Solemnity of All Saints Revelation 7:2-4, 9-14; 1 John 3:1-3; Matthew 5:1-12 THE FEAST OF ALL SAINTS celebrates the living Communion that unites us, and all generations, with the Risen Lord. The New Testament describes a saint as anyone growing into the likeness of Christ. No individual, however heroic in their sanctity, can express the fullness of Christ. The likeness of Christ lies not in any individual saint, but in the diversity of so many lives following in his footsteps. "The saints together make a unity in the work of service, buildingup the body of Christ... Until we become the perfect Man, fully mature with the fullness of Christ himself' (Cf. Eph. 4:12ff). Today's feast rejoices in the fullness of Christ, expressed through the witness of so many lives. It reminds us that God has not called us in isolation. As individuals our limitations fall short of God's glory. Together the perfect tnan is formed in the likeness of Christ.
The first reading, John's vision from the book of Revelation, describes the conclusion of the journey which is begun in our daily lives. It seeks to capture what can never be adequately expressed in words alone. At the end of time all who have been touched by the grace of God will be gathered together. They will rejoice in the wonder that God has wrought within their sanctified being. "Praise and glory and wisdom and thanksgiving and honour and power and strength to our God for ever and ever, Amen."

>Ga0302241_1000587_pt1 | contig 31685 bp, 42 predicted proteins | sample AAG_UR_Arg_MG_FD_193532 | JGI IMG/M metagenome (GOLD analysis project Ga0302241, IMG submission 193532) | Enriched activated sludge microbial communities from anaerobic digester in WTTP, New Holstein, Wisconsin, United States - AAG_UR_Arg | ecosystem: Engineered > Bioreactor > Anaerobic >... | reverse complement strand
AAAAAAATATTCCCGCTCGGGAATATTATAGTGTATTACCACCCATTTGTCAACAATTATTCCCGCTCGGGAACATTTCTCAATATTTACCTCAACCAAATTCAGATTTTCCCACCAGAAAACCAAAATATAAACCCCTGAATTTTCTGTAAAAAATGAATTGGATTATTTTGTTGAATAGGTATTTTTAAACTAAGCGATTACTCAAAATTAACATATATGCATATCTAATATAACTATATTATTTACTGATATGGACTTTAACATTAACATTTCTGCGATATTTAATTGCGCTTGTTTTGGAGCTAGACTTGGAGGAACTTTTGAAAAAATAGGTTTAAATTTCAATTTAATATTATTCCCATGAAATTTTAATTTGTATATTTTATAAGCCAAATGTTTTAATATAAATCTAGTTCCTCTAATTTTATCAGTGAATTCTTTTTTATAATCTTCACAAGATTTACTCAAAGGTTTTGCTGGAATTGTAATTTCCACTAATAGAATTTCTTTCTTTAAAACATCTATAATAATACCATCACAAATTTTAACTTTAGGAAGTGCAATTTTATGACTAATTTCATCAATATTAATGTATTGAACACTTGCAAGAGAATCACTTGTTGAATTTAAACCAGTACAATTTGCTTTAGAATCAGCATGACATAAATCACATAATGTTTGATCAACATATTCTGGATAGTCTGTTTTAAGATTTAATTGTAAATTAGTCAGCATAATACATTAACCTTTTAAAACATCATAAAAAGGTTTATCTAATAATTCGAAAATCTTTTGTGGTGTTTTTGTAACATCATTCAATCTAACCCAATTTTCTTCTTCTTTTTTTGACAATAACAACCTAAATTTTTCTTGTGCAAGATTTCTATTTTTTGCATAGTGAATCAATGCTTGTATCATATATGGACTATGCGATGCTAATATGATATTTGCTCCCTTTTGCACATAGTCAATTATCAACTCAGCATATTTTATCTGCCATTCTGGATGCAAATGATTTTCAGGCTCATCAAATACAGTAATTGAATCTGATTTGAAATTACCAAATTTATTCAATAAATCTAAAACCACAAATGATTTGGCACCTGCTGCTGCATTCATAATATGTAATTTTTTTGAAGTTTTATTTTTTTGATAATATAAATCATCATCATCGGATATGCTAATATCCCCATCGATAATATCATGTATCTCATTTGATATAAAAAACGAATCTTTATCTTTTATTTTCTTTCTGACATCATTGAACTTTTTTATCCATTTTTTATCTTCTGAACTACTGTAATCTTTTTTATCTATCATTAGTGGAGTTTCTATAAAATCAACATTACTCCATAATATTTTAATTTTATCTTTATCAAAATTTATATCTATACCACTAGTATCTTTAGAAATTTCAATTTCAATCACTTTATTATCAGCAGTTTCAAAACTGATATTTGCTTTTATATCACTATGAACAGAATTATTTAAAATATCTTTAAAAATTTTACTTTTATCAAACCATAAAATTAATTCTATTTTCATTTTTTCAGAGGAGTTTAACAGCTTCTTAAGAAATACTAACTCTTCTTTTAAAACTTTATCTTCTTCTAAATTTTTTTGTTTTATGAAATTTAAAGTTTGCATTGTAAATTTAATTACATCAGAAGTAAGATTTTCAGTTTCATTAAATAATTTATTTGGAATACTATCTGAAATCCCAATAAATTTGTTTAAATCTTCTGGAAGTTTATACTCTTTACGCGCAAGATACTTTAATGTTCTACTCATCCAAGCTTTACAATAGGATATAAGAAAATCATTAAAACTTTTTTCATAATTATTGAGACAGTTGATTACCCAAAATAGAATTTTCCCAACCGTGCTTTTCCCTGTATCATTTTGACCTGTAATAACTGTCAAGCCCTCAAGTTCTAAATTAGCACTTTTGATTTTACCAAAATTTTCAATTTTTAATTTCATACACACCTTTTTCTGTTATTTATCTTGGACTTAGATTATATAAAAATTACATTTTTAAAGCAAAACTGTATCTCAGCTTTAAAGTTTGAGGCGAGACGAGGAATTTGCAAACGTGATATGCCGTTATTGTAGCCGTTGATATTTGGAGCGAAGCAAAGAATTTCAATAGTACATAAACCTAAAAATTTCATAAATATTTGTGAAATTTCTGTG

The vision describes the end of the journey, but is intended for those, like ourselves, in the midst of the journey. John spoke to a persecuted church. He spoke to lives threatened with oblivion. 'These are the people who have been through the great persecution." The persecution we face differs greatly from that of the early church threatened by the Roman Empire. The indifference of the world, rather that its hostility, threatens our struggling faith. Today's celebration lifts us above the isolation of an indifferent world. It unites us in the column endeavour of bringing Christ to birth in a hostile world (Revelation 12: 1 ff).
The first letter of John reminds us that this undertaking is not beyond us. Sanctity is a quality that few people would ascribe to themselves. John reminds us, nevertheless, that its reality is already begun within us. "My dear people, we are already the children of God." The likeness of Cluist, God's only son, is aheady formed within us. We need not live as anxious people, desperately looking for the securty already ours in God's love. The more we entrust ourselves to whatis already ours, the more the likeness of Christ will be demonstrated irour lives. 'What we are to be has not yet been revealed: all we know is that we shall be like him, because we shall see him as he really is.'
The Beatitudes outline the path to sanctity. The milestotes are set down: poverty in spirit, gentleness, mercy, peace, integrity of )eart. This path does not lie beyond us. Because we are already the children of God, the sermon on the Mount resonates within our deepes longing. As we respond to this longing, we become as one, building tri the body of Christ... this is our celebration today.,